After losing a loved one, life is going to be different. A lot of people don’t realize that the loss of job, home, pet, friends or services can have the same effect. The SAME EFFECT as losing a loved one! Though the levels of sadness may vary, the need to create a new way of living is inescapable. But we need to start at the beginning.
After a flurry of activity over several weeks, a woman cried, “I can’t wait for things to get back to normal!”
Her friend was perplexed. “Your life has been like this all the years I’ve known you. I thought this WAS your normal!”
So, a reality check. Before the loss, did you really do the same stuff, the same way, with the same people, every single day? Week? Month? Year?
Make a list of things about where you live that have changed in the last 10 years (electronics, walls, furniture, appliances, window treatments, plants, yard, animals, neighbors, address, roof, fence, the way you clean - - -)
Make a list of personal changes the last 10 years ( weight, natural hair color, chosen hair color, food preferences, music, reading habits, jewelry, fragrance, hygiene items, clothing/shoe styles, friends, job, relationship(s), car, health, family - - - - -)
“I’m retired. Nothing changes and I don’t want it to.” Hmm. Life list please. Start here: car, family, job, computers, address, weather, health - - - -
“I’m a stay-at-home parent. Same old, same old, every day.” Hey!! Your pants are on fire!!
Seriously. Make the lists. We’ll wait.
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If you gave it some time and thought, the lists were probably a little longer than you expected.
Now review your list, thinking about the length of time each item took to become part of the routine. Author Nia Vardalos put it this way: “We moved into the house after the wedding. Six and a half minutes later I was pregnant, and a week after that, I was taking our daughter to Greek school.”
Oh, yes, there are things in life that come at you fast. Realistically, most things evolve over time.
And that’s our key to fashioning a new normal:
Evolve: to come forth gradually into being; develop; undergo evolution
Adapt: to make suitable to requirements or conditions; adjust or modify fittingly
Assimilate, get into, bring on, add to the schedule, get used to, optimize, going forward, make it so, whatEVer.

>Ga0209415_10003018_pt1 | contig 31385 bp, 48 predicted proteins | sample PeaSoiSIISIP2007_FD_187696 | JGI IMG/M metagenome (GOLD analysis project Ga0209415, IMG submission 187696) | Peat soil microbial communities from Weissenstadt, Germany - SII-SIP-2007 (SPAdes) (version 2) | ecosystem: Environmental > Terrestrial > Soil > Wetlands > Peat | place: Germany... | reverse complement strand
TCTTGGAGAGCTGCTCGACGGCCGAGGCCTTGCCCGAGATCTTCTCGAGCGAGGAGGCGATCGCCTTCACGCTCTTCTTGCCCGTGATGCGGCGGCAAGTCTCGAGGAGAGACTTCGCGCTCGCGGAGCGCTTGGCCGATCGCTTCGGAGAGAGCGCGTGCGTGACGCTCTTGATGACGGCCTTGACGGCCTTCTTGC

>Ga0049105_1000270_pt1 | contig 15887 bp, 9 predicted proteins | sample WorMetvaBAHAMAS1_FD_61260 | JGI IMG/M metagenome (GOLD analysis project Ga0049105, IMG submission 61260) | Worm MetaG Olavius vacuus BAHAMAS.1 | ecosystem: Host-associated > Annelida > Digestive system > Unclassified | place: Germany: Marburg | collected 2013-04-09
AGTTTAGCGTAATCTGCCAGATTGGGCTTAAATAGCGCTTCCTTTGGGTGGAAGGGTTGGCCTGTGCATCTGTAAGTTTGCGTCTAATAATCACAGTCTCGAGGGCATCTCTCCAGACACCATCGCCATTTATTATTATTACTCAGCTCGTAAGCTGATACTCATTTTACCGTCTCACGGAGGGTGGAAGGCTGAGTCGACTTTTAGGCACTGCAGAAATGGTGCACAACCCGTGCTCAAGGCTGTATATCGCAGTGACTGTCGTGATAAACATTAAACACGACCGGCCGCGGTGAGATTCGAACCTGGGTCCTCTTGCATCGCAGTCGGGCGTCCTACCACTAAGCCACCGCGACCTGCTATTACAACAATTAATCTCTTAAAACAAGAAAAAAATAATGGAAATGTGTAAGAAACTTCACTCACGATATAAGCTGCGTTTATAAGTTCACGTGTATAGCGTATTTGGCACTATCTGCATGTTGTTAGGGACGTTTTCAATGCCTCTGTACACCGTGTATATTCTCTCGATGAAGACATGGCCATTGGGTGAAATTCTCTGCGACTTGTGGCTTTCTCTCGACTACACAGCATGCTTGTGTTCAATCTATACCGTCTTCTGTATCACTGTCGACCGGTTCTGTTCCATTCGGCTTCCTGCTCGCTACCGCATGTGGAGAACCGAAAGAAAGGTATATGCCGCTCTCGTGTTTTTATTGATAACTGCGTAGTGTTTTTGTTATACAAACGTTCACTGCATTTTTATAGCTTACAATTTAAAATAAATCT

THE most important thing to remember – it ain’t gonna happen tomorrow.
The other most important thing to remember – it doesn’t have to. Yay!
Opening your eyes in the morning to a new scene – that in itself takes weeks to get used to. In the midst of grief and depression, getting out of bed is a major accomplishment. It could be months before you take a shower for no apparent reason. Leave the house? Not unless it’s on fire, and even then it’s iffy. Socialize? Faggeddaboudit!
Some people feel pressured to hurry up and be okay. The corporate climate tends to demand it. Unfortunately, there isn’t much help for this. ‘Corporate chaplain’ was an idea that was slow to be accepted, and most likely non existent in today’s economic culture (at a time one is needed more than ever!). So rely on your clergy or a grief counselor to get you through this part. You might know someone who’s been through it? Reach out to them. They don’t know they can help you that way until you tell them.
Other than that, you must move at your own pace. If, in a year, you haven’t moved off square one, we may need to jump start things. Until then, relax, and do what you can, when you can.
Let people do things for you, with you. If you’re the type who cleans the house because the maid is coming, you’ll have problems here. They need to do it, and it’s helpful to you - if you can swallow your pride just a bit.
Don’t get upset because people are seeing you “like this”. Get over yourself. The ones who’ve been through it get it. The ones that haven’t are learning, and need to learn. Teach with grace and gentleness.
It’s a slow, but rewarding journey toward